What Oliver Letwin said in the 1980s about rioting and what Michael Gove said in 2011 is very similar

Bethan McKernan@mck_beth
Wednesday 30 December 2015 12:30
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A resident films a police officer on his mobile phone during disturbances in Hackney, London on August 8, 201

A newly-released government memo from 1985 has sparked outcry because of its recommendation to block community funding for black inner city youth in the wake of the Broadwater Farm riots.

David Cameron's senior advisor Oliver Letwin has apologised for urging then prime minister Margaret Thatcher that poverty and racism were not at the heart of the violence but rather "individual... bad moral attitudes".

He also wrote that white people are less prone to rioting than black people:

Lower-class, unemployed white people lived for years in appalling slums without a breakdown of public order on anything like the present scale... Riots, criminality and social disintegration are caused solely by individual characters and attitudes. So long as bad moral attitudes remain, all efforts to improve the inner cities will founder.

While the language is more inflammatory in Letwin's 30-year-old private memo, compare and contrast how Michael Gove, then Education Secretary, commented during the 2011 riots without specifying race:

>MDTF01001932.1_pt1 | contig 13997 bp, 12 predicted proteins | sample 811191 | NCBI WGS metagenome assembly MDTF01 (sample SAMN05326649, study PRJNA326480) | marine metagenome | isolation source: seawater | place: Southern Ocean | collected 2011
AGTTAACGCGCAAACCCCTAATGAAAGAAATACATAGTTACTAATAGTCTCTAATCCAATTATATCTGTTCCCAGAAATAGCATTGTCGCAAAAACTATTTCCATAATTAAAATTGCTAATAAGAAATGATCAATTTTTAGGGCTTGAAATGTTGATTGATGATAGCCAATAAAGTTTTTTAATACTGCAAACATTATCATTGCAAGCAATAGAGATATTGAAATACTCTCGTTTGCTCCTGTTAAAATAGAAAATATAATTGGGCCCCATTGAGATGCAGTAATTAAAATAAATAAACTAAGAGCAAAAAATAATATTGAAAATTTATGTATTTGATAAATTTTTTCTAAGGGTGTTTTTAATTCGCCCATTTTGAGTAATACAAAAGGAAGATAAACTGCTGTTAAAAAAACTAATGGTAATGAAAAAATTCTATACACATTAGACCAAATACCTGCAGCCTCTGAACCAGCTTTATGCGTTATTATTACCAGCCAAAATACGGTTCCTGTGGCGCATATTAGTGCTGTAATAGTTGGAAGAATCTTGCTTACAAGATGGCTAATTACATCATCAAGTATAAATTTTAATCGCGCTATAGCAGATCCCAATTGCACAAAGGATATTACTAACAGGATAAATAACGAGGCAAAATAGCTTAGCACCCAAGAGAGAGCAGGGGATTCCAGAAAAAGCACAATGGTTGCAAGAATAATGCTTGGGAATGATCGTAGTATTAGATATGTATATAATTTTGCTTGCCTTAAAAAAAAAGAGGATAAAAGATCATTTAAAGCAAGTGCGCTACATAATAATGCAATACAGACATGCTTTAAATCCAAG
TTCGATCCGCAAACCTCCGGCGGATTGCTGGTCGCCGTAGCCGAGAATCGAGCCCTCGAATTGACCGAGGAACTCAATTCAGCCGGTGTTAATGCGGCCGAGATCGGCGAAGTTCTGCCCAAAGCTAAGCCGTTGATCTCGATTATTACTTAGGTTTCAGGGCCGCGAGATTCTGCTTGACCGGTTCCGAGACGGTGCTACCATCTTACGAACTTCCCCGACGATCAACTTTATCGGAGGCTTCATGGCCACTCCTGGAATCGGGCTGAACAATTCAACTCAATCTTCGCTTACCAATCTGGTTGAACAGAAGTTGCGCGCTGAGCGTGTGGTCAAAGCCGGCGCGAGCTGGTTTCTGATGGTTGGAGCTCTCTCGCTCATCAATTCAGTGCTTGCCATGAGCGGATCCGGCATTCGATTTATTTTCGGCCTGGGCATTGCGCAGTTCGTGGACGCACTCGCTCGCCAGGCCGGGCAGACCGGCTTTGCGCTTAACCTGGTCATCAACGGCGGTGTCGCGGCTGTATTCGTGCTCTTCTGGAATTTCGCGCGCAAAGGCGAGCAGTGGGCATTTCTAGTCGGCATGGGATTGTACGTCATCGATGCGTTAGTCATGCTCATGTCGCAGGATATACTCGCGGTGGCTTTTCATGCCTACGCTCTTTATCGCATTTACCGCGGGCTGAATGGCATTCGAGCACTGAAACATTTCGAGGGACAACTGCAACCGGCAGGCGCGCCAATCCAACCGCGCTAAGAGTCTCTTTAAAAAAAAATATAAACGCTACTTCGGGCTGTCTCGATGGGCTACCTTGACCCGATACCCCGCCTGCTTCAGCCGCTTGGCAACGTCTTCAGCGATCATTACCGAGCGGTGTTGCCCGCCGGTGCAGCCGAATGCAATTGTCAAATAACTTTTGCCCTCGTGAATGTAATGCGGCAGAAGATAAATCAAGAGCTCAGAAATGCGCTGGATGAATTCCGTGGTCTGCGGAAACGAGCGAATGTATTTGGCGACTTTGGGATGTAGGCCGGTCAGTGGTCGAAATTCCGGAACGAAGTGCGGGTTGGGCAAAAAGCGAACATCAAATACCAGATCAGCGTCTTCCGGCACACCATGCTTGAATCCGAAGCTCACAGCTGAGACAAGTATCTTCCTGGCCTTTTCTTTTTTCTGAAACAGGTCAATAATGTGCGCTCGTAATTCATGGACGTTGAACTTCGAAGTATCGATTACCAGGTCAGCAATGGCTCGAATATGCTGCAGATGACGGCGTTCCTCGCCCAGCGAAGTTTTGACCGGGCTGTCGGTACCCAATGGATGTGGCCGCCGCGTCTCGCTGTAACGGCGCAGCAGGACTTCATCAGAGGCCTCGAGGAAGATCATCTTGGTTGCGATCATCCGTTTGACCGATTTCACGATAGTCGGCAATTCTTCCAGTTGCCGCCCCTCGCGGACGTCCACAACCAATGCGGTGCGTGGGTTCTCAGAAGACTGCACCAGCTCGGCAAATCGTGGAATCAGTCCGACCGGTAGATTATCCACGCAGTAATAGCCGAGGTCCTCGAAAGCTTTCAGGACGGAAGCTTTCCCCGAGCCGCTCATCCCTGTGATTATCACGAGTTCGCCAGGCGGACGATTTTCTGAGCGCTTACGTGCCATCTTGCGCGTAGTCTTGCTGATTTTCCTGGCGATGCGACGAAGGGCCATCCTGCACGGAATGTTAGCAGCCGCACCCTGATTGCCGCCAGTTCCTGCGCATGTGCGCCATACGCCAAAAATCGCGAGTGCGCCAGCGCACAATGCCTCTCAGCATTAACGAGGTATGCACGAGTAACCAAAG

As the BBC reported in 2011: "Mr Gove said that poverty or disadvantage should not be blamed for the violence, saying that ultimately it was a question of morals and values."

He told the broadcaster:

There are people in tough circumstances who would never think of stealing. And I think it's an insult to the majority of people in this country who are trying hard, at a difficult time to make the best of their lives, to somehow link poverty and criminality.

Gove went on to say not everyone falls prey to the "instant gratification" of "gangsta culture".

The Broadwater Farm riots broke out after the death of resident Cynthia Jarrett, who died of heart failure when police broke into her home on 5th October 1985. Police later said they were looking for stolen goods, although none were found.

The August 2011 riots, which spread quickly to other English cities, were ignited by the police killing in Tottenham of Mark Duggan. Although the official version of his death has undergone several changes, in 2013 it was ruled as lawful.

In both instances, institutional racism and social deprivation were cited as the root causes of frustrations that boiled over into violence.

HT: Tom Mills

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